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Grein Lab

 

Research

 

Bacterial Interference

The human gut is a highly complex ecosystem harboring hundreds to thousands of microbial species that coexist in this ecological niche in symbiotic or antagonistic relationships. This ecosystem can also be colonized by pathogenic bacteria and colonization has been shown to increase the risk of subsequent life-threatening infections. Therefore, decolonization is an effective tool to reduce the incidence of infections. Current decolonization strategies are often based on broad-spectrum antibiotics such as colistin, which not only affect pathogens but also the commensal microbiota. Additionally, these approaches bear the risk of selecting drug-resistant pathogens. Therefore, truly selective decolonization strategies are urgently needed. Within the DZIF research group “Bacterial Interference”, we exploit the human gut microbiome as a source for novel decolonization agents. Advanced cultivation techniques such as co-cultivation of several bacteria or supplying bacteria with growth factors, in particular under anaerobic conditions, are applied to exploit this resource for novel compounds. In an in vitro gut model, the colonization of the system by pathogenic bacteria is studied to analyze the direct antagonism of enteropathogenic bacteria and the commensal microbiota. Furthermore, the system is used to study the performance of different decolonization strategies. We aim at identifying optimal compositions of defined microbial communities for a selective and efficient decolonization.


Impact of antibiotics on the spatio-temporal organization of the cell wall biosynthesis machinery

The healthcare-associated pathogen Staphylococcus aureus causes a variety of infections, most notably soft tissue, skin, bone and bloodstream infections and is also the most common cause of postoperative wound infections. Antibiotics targeting the cell wall biosynthesis machinery of S. aureus are often the first choice in treating infections caused by this pathogen. How these antibiotics work on a cellular level is still incompletely understood. Within the transregional collaborative research center TRR 261 “ANTIBIOTIC CellMAP”, we study the impact of antibiotics on the spatio-temporal organization of the cell wall biosynthesis machinery together with the group of U. Kubitscheck (Institute of Physical and Theoretical Chemistry). Here, we analyze the downstream effects of different antibiotics on the organization of the membrane-bound cell wall biosynthesis machinery and how this contributes to drug potency. Antibiotic and target localizations are simultaneously monitored in S. aureus by advanced fluorescence microscopy while monitoring membrane integrity and cell viability. The effects of antibiotics with varying degree of membrane activity are compared. We will quantify interactions between components of the cell wall biosynthesis machinery and antibiotics in model membranes as a function of membrane properties.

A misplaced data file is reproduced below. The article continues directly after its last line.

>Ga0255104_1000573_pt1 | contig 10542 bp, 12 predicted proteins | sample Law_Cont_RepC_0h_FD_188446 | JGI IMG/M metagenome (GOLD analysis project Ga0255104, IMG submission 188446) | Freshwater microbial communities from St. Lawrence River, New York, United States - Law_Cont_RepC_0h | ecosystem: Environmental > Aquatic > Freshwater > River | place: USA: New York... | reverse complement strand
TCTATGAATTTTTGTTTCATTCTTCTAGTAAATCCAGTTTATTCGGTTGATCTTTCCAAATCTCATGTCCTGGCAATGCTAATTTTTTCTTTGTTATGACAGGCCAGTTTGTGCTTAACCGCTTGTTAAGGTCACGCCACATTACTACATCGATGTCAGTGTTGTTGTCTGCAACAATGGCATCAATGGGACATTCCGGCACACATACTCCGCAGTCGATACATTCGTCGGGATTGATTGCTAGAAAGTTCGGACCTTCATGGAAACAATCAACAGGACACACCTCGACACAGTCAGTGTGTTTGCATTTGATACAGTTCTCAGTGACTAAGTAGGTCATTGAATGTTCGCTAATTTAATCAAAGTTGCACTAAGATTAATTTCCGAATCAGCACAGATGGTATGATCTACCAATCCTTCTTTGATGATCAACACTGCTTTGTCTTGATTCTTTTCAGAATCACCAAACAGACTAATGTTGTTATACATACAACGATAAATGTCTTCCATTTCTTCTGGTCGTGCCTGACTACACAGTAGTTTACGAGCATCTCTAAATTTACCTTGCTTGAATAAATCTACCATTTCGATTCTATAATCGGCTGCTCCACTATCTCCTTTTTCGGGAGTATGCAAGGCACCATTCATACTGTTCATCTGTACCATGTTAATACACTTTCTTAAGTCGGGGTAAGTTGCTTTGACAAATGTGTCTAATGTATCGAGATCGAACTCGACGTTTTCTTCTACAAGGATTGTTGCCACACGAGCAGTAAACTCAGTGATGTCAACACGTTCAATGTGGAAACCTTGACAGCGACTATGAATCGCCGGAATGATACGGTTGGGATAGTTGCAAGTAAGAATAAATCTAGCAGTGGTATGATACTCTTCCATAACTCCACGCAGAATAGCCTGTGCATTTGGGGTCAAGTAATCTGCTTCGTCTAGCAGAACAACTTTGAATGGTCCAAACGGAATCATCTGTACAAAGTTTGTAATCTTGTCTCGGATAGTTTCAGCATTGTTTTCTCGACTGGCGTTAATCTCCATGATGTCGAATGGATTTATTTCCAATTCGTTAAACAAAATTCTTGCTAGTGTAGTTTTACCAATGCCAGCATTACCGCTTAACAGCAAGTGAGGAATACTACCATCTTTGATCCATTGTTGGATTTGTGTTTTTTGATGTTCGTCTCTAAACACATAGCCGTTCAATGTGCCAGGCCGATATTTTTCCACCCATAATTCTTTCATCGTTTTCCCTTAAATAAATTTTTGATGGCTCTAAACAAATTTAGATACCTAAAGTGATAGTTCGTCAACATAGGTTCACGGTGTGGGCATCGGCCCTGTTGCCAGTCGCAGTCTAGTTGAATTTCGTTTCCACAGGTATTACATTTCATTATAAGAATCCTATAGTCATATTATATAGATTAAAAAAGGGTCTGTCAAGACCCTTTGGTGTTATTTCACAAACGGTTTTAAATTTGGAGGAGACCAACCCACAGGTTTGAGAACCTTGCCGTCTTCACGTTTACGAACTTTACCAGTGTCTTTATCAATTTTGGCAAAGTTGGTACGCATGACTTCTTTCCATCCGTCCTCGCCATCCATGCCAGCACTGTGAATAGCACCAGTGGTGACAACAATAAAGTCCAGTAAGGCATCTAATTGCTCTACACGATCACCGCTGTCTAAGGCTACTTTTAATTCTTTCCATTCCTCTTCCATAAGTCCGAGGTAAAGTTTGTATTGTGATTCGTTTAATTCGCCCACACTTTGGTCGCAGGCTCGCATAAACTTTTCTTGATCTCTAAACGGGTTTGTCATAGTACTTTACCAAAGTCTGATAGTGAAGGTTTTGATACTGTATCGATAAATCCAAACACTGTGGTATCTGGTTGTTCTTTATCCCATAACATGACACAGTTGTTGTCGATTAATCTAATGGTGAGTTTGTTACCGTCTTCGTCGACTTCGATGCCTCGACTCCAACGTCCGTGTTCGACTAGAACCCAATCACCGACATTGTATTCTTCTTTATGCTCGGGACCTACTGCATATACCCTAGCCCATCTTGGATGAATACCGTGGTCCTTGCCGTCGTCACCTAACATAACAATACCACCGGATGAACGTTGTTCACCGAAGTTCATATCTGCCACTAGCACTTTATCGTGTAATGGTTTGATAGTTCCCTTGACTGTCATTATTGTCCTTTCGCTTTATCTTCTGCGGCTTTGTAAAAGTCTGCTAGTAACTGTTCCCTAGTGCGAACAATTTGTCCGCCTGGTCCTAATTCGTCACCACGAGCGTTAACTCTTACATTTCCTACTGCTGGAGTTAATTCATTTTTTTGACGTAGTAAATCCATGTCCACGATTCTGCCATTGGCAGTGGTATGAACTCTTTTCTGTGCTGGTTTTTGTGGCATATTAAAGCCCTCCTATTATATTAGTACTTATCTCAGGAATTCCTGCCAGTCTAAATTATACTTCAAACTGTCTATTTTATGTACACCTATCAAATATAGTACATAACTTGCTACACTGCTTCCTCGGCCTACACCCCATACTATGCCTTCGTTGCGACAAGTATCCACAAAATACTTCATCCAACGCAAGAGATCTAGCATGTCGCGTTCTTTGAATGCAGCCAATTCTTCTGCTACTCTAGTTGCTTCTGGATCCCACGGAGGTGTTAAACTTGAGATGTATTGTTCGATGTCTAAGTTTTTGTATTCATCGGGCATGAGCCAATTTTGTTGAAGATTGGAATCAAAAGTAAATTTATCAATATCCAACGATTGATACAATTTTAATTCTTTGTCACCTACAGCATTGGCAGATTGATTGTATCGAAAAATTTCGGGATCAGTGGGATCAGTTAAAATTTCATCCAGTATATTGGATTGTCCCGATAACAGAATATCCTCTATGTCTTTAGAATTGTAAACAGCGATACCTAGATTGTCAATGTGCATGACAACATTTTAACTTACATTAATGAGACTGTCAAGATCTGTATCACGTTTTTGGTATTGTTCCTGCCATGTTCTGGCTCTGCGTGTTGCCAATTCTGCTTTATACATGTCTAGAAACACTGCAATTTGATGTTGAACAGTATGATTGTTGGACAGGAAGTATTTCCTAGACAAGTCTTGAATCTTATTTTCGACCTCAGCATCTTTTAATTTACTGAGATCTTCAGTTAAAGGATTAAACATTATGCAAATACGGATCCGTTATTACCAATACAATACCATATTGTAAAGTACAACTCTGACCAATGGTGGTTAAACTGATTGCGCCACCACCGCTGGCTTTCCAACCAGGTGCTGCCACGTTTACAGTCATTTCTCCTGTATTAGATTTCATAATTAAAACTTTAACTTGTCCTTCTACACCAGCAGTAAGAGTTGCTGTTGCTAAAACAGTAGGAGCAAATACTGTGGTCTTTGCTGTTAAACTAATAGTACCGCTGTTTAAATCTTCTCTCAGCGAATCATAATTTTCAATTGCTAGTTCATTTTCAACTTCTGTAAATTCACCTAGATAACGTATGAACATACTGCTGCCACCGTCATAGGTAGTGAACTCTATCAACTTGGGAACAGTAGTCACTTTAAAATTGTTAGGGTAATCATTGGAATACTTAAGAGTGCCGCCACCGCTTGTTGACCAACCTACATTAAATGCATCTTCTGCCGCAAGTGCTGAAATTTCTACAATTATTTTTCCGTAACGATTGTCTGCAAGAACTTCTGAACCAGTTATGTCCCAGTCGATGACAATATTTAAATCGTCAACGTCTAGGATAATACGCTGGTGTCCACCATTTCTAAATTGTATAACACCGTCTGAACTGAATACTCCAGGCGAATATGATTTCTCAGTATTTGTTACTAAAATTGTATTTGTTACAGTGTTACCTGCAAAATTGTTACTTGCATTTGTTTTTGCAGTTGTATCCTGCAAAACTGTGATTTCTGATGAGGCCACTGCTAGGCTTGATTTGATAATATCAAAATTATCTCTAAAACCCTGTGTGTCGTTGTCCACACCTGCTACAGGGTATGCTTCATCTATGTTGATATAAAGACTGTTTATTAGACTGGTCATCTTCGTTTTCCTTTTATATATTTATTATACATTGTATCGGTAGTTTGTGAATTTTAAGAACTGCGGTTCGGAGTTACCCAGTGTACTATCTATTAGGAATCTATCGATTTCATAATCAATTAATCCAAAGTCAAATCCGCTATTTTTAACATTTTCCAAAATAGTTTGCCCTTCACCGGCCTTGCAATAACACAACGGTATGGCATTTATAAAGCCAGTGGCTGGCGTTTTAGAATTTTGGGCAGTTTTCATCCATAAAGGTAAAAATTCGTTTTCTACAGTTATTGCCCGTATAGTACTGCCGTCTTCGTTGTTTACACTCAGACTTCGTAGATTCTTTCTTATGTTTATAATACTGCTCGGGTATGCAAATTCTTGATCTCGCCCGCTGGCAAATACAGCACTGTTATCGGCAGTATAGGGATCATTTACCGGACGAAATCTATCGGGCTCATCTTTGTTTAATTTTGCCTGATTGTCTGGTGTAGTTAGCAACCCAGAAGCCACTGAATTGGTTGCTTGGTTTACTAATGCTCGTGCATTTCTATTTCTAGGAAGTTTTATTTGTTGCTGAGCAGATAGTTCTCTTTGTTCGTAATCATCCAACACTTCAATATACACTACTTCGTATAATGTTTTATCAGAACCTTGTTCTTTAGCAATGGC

Research examples

 

Research Example Damptomycin 

 

Funding

 

  • German Center for Infection Research (DZIF), TTU Healthcare-associated and Antibiotic-resistant bacterial Infections
  • DFG TRR261 Antibiotic CellMAP, project A11: Impact of antibiotics on the spatio-temporal organization of the cell wall biosynthesis machinery
  • National Institute of health (NIH), “Mechanisms and use of penicillin-binding protein inhibition to optimize cationic peptide anti-MRSA treatment“ (Co-PI)
  • Fonds der chemischen Industrie e.V.: “Sachkostenzuschuss für den Hochschullehrernachwuchs”
 

 

 

Team members

   

   

Fabian GreinFabian Grein
Junior Group Leader

Fabian Grein studied biology at the University of Bonn and gained his PhD on studies on the DsrMKJOP transmembrane complex in the purple sulfur bacterium Allochromatium vinosum in 2010. Following his PhD studies, he became a PostDoctoral fellow at the Institute for Technology, Chemistry and Biology (ITQB), New University of Lisbon, Portugal, working on sulfur metabolism in Desulfovibrio vulgaris. He then returned to Germany and joined the Institute of Medical Microbiology, Immunology and Parasitology, University Hospital Bonn, working on the DFG funded project “Antibiotics with pleiotrophic activities: Daptomycin and amphiphilic glycopeptides”. In 2015, he became group leader of the DZIF Junior Research Group “Anti-staphylococcal Targets” at the inter-faculty Institute for Pharmaceutical Microbiology, University Hospital Bonn, University of Bonn.

room 40
phone: +49(0)228 73 5247

e-mail

 

 

PlatzhalterDennis Hasenklever
Master student


room 63
phone: +49(0)228 73 2112

e-mail

 

 

Nils JeldenNils Jelden
PhD student

room 63

phone: +49(0)228 73 2112

e-mail

Benjamin WinnerlingBenjamin Winnerling
PhD student

room 20

phone: +49(0)228 73 2113

e-mail

 

 

Jan-Samuel PulsJan-Samuel Puls
PhD student


room 20
phone: +49(0)228 73 2113

e-mail

 

 

Thomas FließwasserThomas Fließwasser
Postdoctoral Researcher


 

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